How To Care For Your Horse

Pat Parelli, who is a master horseman and has an uncanny ability to read horses, is known for saying the following: “A horse doesn’t care much about you until he knows how much you care.” So, to make sure that you are able to take care of him or her – as they deserve to be taken care of – we have put together a beginner’s guide to show you what the basics of horse care are.

Give Them A Good Roof Over Their Heads

Pay very careful attention to where your horse lives. Make sure that their stalls are well-maintained and that the stall is big enough for the horse to comfortably lie down in. If you have the ability to, let them out to graze. Just as humans are subconsciously influenced by our surroundings so too are horses, so you need to make sure that they are happy where they sleep.

Make Sure That Their Feed Is Right For Them

Each horse has its own unique requirements when it comes to feed so make sure that you get what they need. The Humane Society of the United States gives a number of recommendations about how you should be structuring your horse’s feed:

  • A horse needs plenty of roughage, which they get from grazing. So, if your horse is kept in a stall all day you need to introduce this into their feed.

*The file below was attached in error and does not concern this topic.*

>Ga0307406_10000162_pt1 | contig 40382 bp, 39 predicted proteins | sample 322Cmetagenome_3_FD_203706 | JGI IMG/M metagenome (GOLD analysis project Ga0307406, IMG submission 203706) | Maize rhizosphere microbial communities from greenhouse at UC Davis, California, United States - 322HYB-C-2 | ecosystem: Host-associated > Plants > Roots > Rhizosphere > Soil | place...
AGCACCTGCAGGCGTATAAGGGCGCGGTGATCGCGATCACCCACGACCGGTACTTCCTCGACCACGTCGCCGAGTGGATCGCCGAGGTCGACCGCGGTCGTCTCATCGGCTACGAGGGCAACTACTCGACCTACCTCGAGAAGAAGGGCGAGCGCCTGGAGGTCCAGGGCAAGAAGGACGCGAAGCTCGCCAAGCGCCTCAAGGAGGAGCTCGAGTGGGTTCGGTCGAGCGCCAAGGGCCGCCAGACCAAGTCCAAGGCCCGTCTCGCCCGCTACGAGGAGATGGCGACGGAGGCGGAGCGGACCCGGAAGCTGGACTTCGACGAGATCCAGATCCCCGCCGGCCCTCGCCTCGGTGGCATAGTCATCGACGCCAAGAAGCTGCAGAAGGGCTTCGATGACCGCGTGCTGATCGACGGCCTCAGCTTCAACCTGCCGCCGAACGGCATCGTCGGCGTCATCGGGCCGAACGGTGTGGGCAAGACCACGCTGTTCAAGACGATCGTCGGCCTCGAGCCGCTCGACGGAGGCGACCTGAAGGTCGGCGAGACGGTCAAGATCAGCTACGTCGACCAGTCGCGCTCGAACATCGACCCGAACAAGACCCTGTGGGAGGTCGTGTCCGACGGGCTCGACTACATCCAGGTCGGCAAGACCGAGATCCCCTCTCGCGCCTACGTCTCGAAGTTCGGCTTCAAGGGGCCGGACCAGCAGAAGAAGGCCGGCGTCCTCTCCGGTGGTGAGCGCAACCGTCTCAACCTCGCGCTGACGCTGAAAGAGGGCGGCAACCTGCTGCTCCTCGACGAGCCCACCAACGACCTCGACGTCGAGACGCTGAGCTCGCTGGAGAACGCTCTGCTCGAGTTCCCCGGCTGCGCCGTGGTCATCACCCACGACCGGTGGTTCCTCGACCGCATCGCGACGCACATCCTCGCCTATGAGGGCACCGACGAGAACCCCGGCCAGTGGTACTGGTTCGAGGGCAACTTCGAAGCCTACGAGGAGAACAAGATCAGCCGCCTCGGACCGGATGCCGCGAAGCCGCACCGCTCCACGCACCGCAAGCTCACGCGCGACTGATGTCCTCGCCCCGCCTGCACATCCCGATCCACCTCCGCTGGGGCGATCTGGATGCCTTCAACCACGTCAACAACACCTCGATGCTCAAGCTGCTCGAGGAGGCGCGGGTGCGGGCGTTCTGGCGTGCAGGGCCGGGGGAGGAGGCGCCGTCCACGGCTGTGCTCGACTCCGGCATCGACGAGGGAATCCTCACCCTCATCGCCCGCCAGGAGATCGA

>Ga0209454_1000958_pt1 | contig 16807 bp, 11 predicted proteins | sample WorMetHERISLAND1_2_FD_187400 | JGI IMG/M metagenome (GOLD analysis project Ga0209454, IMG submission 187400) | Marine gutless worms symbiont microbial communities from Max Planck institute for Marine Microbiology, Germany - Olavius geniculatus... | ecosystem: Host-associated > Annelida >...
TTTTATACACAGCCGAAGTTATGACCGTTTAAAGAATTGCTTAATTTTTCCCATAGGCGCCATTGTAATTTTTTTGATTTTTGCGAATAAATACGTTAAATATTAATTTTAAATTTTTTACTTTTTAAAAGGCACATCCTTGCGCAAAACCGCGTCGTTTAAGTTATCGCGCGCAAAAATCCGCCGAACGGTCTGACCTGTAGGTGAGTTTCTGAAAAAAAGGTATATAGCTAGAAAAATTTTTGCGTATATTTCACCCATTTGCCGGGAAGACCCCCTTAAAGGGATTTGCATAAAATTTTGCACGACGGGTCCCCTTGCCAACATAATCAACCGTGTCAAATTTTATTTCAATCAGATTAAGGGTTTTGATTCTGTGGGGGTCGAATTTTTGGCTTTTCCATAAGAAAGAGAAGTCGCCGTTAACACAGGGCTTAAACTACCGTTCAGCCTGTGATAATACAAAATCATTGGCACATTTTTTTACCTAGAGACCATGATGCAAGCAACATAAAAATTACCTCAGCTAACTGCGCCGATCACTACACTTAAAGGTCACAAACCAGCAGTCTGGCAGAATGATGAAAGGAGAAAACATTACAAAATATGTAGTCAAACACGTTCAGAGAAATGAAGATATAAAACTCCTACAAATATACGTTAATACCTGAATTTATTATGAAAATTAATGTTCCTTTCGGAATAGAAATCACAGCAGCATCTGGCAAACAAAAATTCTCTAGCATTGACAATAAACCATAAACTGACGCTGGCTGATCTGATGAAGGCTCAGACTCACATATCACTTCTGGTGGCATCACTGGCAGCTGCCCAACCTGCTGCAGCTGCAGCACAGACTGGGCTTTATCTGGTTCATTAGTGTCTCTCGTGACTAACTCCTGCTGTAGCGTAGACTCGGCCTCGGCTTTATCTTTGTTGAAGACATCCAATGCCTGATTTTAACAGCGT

• Grain allows horses to better digest their food, however, many trail and pleasure horses do not need grain in their diet.
  • If your horse is more active than others, make sure that you adjust the amount of food that they are eating.

In addition to this, make sure that the place where they graze is free from poisonous plants and other dangerous objects so that they do not mistakenly eat them and get sick as a result.

Check On Them Twice A Day

You should be checking on your horse at least twice a day. In fact, horse trainer – Judy Westlake – says that there are many benefits to riding your horse twice a day, one of which being that when you do this they build strength easier.

Keep Up With Their Regular Health Checks

It is vital that you keep up to date with your horse’s health checks and vaccinations. When you groom your horse, always be checking on the following:

  • Skin and coat
  • Teeth
  • Eyes, ears, nose
  • Legs
  • Urine and faeces
  • Appetite and water intake
  • Behaviour

If you keep an eye on the above, you will be quickly able to pick up when something is wrong. As a result, you will be able to get it checked out by a vet before it becomes dangerous.

A horse is a rare being. It accepts you unconditionally and senses when something is wrong. They are always there to help you deal with what you are going through. You need to repay this kindness and loyalty by looking after them correctly. If you do this, they will be in your faithful companion forever.